Providing Effective MTM

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Pharmacy Times, Volume 0, 0

In an era of shrinking dispensing fees,many of us have advocated a shifttoward a new model for the profession—one based more on counseling andless on simply dispensing drugs. MedicarePart D, despite all the stress and problemsit has generated, created just such anopportunity by including a requirement formedication therapy management (MTM).

Even though this part of the program isjust getting started, the potential is considerable.A few plans have set up pharmacy-centered MTM services. For example,about 120,000 patients are requiredto receive MTM by the end of 2006through the National Community PharmacistsAssociation's Community MTMprogram.

One might have expected pharmaciststo jump on this, given the many surveysthat have indicated we want to spendmore time providing patient-focusedservices. Feedback to date, however,shows that many of us are not takingadvantage of the opportunity.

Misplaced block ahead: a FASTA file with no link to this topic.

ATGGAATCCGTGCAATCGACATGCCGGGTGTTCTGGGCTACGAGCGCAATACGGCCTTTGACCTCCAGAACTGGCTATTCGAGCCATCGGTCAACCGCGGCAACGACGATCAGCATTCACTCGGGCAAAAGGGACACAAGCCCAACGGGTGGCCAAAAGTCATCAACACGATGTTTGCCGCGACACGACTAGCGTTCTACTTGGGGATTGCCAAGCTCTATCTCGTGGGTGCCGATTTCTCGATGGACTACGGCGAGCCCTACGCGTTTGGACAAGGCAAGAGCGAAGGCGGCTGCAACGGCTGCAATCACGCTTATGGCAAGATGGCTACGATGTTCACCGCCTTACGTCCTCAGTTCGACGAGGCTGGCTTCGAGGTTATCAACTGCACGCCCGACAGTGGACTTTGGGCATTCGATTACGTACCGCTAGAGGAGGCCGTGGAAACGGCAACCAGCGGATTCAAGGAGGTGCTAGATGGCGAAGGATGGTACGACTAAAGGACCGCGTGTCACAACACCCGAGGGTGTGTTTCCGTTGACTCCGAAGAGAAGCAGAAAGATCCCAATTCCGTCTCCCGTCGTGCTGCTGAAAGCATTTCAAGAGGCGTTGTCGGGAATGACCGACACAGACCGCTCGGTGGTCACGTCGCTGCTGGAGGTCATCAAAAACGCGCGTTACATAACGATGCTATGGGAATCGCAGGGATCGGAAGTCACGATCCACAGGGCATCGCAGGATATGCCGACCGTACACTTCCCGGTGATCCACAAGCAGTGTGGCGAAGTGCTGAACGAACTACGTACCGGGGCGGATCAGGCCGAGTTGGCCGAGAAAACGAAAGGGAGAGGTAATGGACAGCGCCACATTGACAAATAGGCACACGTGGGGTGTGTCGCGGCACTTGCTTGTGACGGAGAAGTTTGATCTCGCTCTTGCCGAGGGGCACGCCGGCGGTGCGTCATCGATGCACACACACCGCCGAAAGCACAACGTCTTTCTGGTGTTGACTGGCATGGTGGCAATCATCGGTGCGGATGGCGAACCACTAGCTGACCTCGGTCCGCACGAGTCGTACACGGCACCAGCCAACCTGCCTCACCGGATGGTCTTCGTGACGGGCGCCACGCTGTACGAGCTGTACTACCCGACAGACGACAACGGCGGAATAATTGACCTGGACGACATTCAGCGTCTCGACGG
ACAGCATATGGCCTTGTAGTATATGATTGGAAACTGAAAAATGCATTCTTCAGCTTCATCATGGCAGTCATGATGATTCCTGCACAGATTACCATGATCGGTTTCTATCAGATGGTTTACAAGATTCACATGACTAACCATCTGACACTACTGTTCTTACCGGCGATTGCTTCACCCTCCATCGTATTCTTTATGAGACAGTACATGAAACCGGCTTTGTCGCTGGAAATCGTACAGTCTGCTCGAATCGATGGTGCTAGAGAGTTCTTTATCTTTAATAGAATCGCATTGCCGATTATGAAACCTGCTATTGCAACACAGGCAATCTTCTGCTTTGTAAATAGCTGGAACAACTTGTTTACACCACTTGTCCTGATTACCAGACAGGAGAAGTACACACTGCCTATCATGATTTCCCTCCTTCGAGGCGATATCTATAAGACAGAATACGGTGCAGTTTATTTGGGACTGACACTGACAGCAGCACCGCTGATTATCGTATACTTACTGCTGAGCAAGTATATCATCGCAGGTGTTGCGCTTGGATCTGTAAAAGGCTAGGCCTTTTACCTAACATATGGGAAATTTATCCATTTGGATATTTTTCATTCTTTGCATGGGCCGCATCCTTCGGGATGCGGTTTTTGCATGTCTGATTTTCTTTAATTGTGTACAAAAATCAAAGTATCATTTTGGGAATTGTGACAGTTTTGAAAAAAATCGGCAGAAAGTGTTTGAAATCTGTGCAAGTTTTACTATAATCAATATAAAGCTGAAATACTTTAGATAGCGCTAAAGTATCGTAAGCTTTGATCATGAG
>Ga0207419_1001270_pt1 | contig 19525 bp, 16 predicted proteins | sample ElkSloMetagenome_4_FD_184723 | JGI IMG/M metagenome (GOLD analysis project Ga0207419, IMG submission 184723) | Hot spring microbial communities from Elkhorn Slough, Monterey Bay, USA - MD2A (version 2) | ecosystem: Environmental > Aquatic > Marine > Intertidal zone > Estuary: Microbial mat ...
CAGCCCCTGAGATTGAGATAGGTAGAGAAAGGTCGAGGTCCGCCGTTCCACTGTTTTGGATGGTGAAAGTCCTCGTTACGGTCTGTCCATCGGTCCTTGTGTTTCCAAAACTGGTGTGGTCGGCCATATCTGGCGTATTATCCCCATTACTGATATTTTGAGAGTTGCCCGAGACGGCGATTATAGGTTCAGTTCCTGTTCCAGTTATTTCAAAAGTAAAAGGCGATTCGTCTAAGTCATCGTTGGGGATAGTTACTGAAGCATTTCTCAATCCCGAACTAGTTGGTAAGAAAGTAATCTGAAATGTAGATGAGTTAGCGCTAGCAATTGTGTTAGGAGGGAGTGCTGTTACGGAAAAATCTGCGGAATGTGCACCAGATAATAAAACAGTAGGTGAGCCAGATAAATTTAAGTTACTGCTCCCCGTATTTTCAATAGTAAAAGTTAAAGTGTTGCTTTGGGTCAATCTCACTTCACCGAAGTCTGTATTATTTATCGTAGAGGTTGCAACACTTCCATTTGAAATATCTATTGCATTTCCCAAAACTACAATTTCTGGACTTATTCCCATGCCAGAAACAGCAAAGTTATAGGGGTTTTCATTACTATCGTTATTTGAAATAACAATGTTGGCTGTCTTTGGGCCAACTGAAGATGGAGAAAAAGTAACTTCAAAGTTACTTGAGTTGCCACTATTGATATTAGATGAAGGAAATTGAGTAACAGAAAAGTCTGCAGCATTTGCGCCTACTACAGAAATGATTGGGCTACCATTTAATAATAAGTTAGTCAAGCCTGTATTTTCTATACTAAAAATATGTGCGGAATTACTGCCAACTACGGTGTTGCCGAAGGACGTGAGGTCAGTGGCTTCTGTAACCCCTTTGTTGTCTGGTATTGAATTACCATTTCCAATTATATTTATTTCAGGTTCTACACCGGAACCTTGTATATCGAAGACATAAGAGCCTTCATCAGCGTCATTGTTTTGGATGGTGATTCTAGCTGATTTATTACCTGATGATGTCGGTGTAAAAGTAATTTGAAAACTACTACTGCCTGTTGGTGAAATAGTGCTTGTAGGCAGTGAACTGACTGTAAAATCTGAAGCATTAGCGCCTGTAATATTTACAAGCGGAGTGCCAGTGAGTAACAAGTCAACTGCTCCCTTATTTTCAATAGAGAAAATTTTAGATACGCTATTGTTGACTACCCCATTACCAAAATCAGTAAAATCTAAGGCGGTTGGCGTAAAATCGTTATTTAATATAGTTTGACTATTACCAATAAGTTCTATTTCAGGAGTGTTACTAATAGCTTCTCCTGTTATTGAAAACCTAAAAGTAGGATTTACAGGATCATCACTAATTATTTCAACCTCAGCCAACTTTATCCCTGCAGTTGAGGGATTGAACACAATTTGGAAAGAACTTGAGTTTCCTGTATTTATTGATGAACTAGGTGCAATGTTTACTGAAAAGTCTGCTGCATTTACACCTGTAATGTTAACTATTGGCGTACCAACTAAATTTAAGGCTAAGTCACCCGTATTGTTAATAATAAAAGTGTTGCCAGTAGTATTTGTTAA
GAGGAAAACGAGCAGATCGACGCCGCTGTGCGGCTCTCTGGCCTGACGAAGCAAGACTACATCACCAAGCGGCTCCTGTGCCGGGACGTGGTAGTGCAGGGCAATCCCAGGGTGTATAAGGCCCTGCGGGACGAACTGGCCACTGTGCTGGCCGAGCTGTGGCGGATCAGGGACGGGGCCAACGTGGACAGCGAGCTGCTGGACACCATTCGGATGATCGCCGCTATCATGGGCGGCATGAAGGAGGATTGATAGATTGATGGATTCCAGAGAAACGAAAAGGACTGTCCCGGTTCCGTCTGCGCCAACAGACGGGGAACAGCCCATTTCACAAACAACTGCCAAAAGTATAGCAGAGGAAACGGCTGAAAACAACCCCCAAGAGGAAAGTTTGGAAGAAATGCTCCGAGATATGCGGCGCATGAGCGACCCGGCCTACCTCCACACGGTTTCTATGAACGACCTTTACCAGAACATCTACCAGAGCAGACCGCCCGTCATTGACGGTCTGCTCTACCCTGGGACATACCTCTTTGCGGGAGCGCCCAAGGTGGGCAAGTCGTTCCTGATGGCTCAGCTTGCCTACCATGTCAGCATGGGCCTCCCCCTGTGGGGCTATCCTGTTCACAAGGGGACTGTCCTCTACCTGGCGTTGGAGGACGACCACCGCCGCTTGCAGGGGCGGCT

Practical reasons for this exist. Whenresources are already overstretched, itis hard to justify hiring staff for a new,unproven line of business. Furthermore,each plan currently adds to our administrativeburden by requiring us to learnand use a different system. Perhaps thebiggest challenge is to change our ownmindset so that we see ourselves asproviders of services rather than justdrugs.

By making this shift, pharmacists canposition themselves to step into valuablenew roles. Research suggests that MTMcan reduce drug costs and, even moreimportant, the risk of adverse interactions.The Part D MTM requirement coverssituations in which patients are treatingchronic conditions with multipledrugs—the type of situation in whichpharmacists should excel in providingdrug therapy advice.

Now, it is up to us to demonstratethat we are the profession best qualifiedto provide this service.We need toshow both the ability and the desire toprovide MTM, and to demonstrate thatthis is a valuable service both forpatients and for plans.

If we accept the challenge and provideMTM effectively, we will begin to positionpharmacists as valuable resources foradvice. That, in turn, will pave the way forus to deliver more services in the future.

When creating the Part D MTMrequirement, legislators did not specifywho should deliver it, and many insurersare initially choosing to provideMTM by other means. If we do notdemonstrate that pharmacists are thebest providers of counseling services,we may be opening the door to allowothers to claim that role.

Mr. Eckel is professor and director ofthe Office of Practice Developmentand Education at the School ofPharmacy, University of NorthCarolina at Chapel Hill.